A new heart
Jada Christian wasn’t supposed to live. She was diagnosed in utero at 22 weeks with heart block — a rhythm disorder — with congenital heart disease and heterotaxy syndrome. Scientific literature says kids like Jada don’t make it.
At Le Bonheur Children’s Fetal Center, Jasmine learned her daughter’s only hope was a heart transplant.
“I was afraid, devastated and heartbroken. I was told early on that the odds were definitely against us. I wondered how would this play out. Is it worth the risk, will she be in pain,” said Jasmine Christian, Jada’s mother.
This spring, thanks to Le Bonheur’s comprehensive pediatric heart transplant program, Jada beat the odds.
When a routine ultrasound mid-way through Jasmine’s pregnancy revealed several abnormalities, she was referred to Le Bonheur Children’s Fetal Center. The multidisciplinary Fetal Center is one of fewer than 30 centers in the country focused entirely on babies diagnosed in utero with a congenital anomaly. There, she learned of Jada’s rare heart defect: heart block with congenital heart disease and heterotaxy syndrome. Not only was her baby’s heart in the reversed anatomical position, but its structure and electrical system were also abnormal. Her heart beat too slowly. Only 17 percent of babies with Jada’s diagnosis survive the neonatal period.
For eight weeks, a multidisciplinary team at Le Bonheur’s Fetal Center and Heart Institute developed a plan for Jada. Jada’s team included maternal fetal medicine specialists, pediatric cardiologists, pediatric radiologists and pediatric cardiovascular surgeons.
The team met several times to discuss Jada’s case and carefully map out her complicated transplant surgery. The procedure required a complex plan for removing Jada’s diseased heart and reconnecting the abnormally wired veins and arteries to the donor heart’s normal anatomy.
“Our preoperative preparation was extensive. We thoroughly investigated what were the technical difficulties and how to overcome this. Once these details were worked out we were fairly confident that we would be successful in performing this transplant,” said Umar Boston, MD, surgical director of Le Bonheur’s Heart Transplant and Mechanical Circulatory Support program.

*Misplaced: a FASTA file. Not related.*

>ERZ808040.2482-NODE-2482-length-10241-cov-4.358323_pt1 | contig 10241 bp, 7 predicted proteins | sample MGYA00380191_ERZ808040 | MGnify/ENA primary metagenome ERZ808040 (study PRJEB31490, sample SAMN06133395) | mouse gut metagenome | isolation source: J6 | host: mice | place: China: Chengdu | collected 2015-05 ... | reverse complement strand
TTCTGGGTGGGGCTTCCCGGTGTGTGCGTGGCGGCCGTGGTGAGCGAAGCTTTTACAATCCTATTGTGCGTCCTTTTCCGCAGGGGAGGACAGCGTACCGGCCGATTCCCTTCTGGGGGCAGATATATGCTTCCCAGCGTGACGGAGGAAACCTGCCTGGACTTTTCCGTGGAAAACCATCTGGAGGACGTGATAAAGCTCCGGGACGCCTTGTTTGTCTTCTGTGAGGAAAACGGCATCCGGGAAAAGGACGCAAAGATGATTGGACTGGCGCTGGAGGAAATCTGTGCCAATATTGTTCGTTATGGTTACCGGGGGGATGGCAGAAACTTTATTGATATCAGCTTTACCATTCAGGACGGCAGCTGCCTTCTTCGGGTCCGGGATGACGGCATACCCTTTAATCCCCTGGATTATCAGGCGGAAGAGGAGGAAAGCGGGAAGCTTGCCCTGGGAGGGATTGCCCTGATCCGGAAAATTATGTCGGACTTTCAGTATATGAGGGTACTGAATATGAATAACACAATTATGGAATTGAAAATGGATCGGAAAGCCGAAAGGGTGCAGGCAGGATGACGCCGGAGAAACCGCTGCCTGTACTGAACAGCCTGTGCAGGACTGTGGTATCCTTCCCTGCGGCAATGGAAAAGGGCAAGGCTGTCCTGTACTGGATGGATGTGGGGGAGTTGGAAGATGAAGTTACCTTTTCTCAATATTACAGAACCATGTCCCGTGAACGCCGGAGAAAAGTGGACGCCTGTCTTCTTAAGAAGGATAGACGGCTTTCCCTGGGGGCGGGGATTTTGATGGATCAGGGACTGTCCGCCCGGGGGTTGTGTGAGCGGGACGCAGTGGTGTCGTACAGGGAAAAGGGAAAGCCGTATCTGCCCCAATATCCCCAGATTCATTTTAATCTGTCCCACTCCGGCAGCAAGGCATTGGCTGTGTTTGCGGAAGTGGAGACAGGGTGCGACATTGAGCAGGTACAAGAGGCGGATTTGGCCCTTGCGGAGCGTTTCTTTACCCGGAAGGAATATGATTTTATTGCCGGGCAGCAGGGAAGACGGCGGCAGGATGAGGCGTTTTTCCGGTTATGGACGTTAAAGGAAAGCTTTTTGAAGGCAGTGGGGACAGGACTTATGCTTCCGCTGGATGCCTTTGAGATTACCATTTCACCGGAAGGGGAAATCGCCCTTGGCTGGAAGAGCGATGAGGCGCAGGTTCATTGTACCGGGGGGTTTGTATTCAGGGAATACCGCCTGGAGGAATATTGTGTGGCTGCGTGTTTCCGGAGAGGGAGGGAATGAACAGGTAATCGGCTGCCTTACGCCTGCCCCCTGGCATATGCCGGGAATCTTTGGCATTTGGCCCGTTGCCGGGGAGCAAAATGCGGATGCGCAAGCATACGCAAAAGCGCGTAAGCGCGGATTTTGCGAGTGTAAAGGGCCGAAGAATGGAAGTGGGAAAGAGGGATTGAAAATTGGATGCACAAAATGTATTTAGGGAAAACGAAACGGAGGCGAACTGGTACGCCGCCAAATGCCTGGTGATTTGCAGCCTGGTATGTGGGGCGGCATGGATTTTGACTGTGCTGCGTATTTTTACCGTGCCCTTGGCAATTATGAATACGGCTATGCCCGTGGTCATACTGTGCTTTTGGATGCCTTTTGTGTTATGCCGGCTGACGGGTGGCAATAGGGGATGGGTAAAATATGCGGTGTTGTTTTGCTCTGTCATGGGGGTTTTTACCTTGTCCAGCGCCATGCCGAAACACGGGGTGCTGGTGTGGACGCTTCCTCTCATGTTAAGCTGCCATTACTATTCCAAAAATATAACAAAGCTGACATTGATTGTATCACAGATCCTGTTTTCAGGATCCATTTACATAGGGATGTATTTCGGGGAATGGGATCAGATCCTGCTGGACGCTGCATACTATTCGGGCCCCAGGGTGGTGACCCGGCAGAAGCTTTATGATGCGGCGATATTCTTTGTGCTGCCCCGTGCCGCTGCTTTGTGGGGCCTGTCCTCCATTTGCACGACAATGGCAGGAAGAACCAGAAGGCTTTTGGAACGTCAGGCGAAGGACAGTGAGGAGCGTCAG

Preparing for a heart
Jada was born full term on Feb. 9, 2017, and was immediately transferred to Le Bonheur’s Cardiovascular Intensive Care Unit to be monitored and treated until she could be listed for a new heart. Boston placed a Blalock-Taussig-Thomas (BTT) shunt when Jada was 25 days old to increase pulmonary blood flow, while she waited.
“The goal was to manage her heart and other organs in order to maintain wellness pre-transplant,” said Jeffrey Towbin, MD, co-director of Le Bonheur’s Heart Institute and Jada’s cardiologist.
In preparation for a new heart, Le Bonheur Pediatric Radiologist Jignesh Shah, MD, used Osirix technology to develop a three-dimensional volumetric analysis of Jada’s chest cavity to help facilitate finding a compatible-sized donor.
Jada was listed for a new heart on March 28, 2017, and on April 27, 2017, Jasmine learned her baby was going to be transplanted.
“We found out she got a heart at about 9 that night. Finding out Jada received a heart was a unexplainable feeling. We were all so excited and thankful! We had been praying and waiting for what felt like an eternity,” said Jasmine.
The next day, in a 10-hour operation, Boston and his surgical team performed Jada’s heart transplant. The transplant was a success. Jada remained in the CVICU for 12 days for recovery. She will continue immunosuppressive medications for the rest of life and follows up in clinic regularly with Towbin and her other transplant cardiologists and coordinators. Today, she is a happy 1-year-old baby, says Jasmine.
“Jada loves playing with her big brothers, Cameron and Chandler. She enjoys taking baths and watching Strawberry Shortcake,” said Jasmine.